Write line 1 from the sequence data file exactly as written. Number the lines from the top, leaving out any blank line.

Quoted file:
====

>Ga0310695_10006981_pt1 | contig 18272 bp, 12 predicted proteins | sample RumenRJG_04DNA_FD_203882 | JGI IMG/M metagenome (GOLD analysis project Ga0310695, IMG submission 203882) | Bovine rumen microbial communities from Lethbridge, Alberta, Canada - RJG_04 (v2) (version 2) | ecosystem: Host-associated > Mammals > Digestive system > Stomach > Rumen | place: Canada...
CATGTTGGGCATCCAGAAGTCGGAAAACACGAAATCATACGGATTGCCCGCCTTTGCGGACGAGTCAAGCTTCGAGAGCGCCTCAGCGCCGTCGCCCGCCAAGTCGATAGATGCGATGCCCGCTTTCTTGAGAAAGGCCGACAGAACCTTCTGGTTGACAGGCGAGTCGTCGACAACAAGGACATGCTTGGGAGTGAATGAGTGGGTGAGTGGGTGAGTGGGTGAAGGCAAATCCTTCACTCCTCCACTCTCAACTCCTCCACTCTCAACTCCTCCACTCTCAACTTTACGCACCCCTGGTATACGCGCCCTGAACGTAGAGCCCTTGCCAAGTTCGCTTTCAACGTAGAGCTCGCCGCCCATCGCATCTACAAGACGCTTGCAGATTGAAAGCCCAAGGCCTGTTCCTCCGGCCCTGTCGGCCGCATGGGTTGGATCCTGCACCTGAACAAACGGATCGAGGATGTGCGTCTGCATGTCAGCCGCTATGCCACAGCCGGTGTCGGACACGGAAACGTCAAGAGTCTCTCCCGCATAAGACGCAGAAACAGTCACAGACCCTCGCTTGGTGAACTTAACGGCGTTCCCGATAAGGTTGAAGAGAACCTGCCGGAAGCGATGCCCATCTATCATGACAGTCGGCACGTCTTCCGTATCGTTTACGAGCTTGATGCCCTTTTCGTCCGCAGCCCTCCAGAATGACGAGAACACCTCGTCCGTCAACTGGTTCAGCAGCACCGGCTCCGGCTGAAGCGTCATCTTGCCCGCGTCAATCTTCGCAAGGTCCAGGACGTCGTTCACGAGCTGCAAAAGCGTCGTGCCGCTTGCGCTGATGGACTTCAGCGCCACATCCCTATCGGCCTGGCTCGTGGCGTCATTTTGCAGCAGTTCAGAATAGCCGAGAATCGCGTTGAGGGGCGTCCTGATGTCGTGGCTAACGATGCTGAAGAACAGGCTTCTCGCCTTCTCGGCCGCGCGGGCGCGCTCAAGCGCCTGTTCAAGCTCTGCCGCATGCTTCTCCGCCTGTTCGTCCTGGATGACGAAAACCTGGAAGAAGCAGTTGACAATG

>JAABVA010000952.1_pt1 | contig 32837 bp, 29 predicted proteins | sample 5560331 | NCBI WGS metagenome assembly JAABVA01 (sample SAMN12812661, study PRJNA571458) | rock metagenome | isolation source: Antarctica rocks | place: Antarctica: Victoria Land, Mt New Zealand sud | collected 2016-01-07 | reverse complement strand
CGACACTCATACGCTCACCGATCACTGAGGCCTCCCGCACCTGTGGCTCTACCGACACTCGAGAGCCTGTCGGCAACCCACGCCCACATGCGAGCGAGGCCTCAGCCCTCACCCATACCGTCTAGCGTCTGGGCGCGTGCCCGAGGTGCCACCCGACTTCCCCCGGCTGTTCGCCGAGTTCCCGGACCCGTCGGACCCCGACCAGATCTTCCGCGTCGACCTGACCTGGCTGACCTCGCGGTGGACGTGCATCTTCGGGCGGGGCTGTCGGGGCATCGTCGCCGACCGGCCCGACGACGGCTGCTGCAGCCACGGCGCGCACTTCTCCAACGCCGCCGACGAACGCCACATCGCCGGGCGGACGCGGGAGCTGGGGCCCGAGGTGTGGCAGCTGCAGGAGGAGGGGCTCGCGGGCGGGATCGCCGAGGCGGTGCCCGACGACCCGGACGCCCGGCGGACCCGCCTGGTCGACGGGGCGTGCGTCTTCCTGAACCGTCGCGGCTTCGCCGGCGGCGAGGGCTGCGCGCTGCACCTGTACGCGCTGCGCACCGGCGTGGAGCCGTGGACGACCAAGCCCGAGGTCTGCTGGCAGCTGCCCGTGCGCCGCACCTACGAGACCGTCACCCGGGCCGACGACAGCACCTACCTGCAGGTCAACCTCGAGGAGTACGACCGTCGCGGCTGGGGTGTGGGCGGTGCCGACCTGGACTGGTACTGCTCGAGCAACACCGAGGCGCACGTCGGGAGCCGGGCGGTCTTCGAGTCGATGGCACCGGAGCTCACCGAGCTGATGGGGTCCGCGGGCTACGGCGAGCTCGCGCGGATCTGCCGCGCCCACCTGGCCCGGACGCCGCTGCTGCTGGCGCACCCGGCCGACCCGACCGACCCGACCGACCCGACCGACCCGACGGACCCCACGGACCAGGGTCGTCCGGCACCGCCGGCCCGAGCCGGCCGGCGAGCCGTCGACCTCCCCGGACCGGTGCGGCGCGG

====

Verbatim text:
>Ga0310695_10006981_pt1 | contig 18272 bp, 12 predicted proteins | sample RumenRJG_04DNA_FD_203882 | JGI IMG/M metagenome (GOLD analysis project Ga0310695, IMG submission 203882) | Bovine rumen microbial communities from Lethbridge, Alberta, Canada - RJG_04 (v2) (version 2) | ecosystem: Host-associated > Mammals > Digestive system > Stomach > Rumen | place: Canada...